Watch this webinar to see 7 insights you need to search out now from your data to help you shape your retail decisions post COVID-19 and position you to make the most of the shopping season remaining in 2020.

Watch this Retail Pro Decisions webinar to hear:

  • Smart ways retailers adapted to stay connected with customers and maintain retail operations
  • Why every retailer should re-evaluate the extent of data driving their strategy for customer engagement and inventory management
  • How to monitor every KPI with data from your POS, ERP, CRM, e-Commerce, and other critical applications integrated in Retail Pro Decisions visual analytics software
  • What insights you need to glean from your data now to shape your decisions as you reopen and reconnect with shoppers for the remainder of 2020


7 ideas para orientar sus decisiones de venta al detalle después de COVID-19 [seminario web]

COVID-19 obligó a los detallistas de todo el mundo a reinventarse rápidamente para sobrevivir a esta desaceleración del mercado sin precedentes y totalmente inesperada.

Desde cambiar a estrategias de entrega a domicilio y de comercio electrónico, hasta mantenerse conectado con sus clientes durante los bloqueos, su capacidad de adaptarse y tomar decisiones asertivas es crucial para que su negocio sobreviva. 

Ahora, más que nunca, los detallistas deben recurrir a sus datos para monitorear los principales indicadores de desempeño (KPIs) y obtener información que los ayudará a combatir los efectos continuos que COVID-19 tendrá en la mentalidad de los clientes y en la economía global. 

Mira este seminario web para ver 7 ideas que necesita buscar ahora en sus datos para orientar sus decisiones de venta al detalle después de COVID-19 y posicionarlo para aprovechar al máximo la temporada de compras que queda en 2020.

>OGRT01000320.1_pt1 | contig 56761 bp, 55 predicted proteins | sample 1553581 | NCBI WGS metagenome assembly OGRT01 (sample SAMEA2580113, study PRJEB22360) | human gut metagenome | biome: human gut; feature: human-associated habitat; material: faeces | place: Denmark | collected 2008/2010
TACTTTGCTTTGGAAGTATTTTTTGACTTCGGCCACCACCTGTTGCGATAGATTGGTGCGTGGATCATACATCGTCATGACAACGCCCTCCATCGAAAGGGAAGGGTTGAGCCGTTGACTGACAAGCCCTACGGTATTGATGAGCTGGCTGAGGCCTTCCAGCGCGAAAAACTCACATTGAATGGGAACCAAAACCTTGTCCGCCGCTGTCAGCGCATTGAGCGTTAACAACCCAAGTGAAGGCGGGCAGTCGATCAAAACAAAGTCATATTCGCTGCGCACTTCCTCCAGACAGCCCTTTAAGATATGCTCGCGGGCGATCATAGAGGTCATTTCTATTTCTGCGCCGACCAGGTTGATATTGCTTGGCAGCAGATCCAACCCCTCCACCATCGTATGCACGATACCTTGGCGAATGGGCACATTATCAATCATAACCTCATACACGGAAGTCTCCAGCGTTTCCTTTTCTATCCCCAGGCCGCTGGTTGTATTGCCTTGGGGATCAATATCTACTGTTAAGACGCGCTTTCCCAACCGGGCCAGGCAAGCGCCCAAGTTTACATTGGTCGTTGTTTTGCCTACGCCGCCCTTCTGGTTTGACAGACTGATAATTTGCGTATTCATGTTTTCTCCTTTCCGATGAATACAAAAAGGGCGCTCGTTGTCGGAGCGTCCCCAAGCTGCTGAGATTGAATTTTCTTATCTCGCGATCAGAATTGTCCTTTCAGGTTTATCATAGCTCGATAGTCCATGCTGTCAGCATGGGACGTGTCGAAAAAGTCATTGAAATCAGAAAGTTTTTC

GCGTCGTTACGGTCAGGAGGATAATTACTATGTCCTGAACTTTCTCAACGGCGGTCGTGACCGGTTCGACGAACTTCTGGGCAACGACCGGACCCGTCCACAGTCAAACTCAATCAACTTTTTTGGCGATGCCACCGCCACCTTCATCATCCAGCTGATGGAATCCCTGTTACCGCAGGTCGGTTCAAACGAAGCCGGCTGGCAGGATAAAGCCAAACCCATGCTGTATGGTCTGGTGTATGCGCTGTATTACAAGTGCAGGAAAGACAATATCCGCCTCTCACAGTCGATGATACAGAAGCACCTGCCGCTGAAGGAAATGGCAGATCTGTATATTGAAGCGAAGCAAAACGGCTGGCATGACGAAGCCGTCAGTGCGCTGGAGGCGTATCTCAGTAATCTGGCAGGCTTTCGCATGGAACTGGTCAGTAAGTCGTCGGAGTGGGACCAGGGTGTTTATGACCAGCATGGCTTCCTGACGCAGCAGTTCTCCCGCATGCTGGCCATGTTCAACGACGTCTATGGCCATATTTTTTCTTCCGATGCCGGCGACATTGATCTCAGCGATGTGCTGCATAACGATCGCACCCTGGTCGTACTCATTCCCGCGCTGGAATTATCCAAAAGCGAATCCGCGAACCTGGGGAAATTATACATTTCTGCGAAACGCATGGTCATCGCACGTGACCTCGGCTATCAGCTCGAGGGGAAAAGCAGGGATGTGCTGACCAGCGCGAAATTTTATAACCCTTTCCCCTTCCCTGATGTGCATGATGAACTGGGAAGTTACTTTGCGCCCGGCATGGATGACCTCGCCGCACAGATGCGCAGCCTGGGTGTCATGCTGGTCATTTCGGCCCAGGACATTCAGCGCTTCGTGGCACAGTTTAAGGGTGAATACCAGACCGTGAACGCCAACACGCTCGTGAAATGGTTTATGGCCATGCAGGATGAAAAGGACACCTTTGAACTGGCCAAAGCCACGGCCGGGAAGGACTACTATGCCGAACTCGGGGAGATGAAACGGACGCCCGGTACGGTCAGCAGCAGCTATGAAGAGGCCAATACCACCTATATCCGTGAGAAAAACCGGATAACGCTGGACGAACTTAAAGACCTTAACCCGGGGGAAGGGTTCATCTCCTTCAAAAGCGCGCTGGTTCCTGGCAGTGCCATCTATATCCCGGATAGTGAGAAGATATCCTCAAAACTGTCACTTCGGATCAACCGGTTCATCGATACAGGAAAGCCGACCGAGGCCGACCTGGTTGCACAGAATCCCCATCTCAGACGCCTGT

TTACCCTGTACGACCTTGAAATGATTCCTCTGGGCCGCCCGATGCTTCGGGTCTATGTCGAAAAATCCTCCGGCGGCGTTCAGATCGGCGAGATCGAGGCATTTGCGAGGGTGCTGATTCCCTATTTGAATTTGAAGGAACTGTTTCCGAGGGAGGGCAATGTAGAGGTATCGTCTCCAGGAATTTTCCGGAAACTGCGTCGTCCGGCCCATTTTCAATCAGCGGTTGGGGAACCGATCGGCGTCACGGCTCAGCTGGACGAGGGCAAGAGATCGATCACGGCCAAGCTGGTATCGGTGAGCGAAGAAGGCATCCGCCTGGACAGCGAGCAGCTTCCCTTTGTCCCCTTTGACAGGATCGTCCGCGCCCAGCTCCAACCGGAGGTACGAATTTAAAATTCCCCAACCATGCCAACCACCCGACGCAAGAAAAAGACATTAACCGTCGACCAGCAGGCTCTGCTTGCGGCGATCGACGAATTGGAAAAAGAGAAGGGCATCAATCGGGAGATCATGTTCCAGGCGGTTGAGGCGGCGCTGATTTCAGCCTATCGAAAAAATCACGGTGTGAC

Mira este seminario web de Retail Pro International y PA Latinoamericana para escuchar: 

  • Formas inteligentes que los detallistas han desarrollado para mantenerse conectados con sus clientes y seguir tocando las operaciones
  • Por qué todo detallista debería reconsiderar la extensión y las fuentes de datos que orientan su estrategia para el compromiso del cliente y la gestión de inventario
  • Cómo monitorear cada KPI de su negocio con datos de su PDV, ERP, CRM, comercio electrónico y otras aplicaciones críticas integradas en el software de análisis de Retail Pro Decisions
  • Qué información necesita obtener de sus datos ahora para orientar sus decisiones a medida que vuelve a abrir y se vuelve a conectar con los compradores para el resto de 2020 

Reopening your stores: optimize these 5 areas first

Stores are starting to reopen across the world, and we are watching this very, very carefully. 

We’re learning a ton of new things while watching what they are doing, because some of these stores are doing excellent business. 

In some cases, they are exceeding last year’s numbers!  Let’s take a look at what the most successful retailers are doing to make this happen. 

Overall, you have to approach opening as if you were opening for the first time. 

It has to have that level of excitement, that level of enthusiasm. 

So my first, best advice to you is to get super pumped up about opening! 

1. Store Presentation and Layout

This is the perfect time to reassess your store’s layout and shop-ability. 

You certainly want to organize your store so your shoppers can maintain the proper social distance from each other and still see all the great merchandise you have in stock. 

Here are some tips you can apply:

  • Start at the front door, and look inside your store as if you’re visiting for the first time.  Can you see all the way to the back wall? Can you identify key areas that you want to go to to see the merchandise?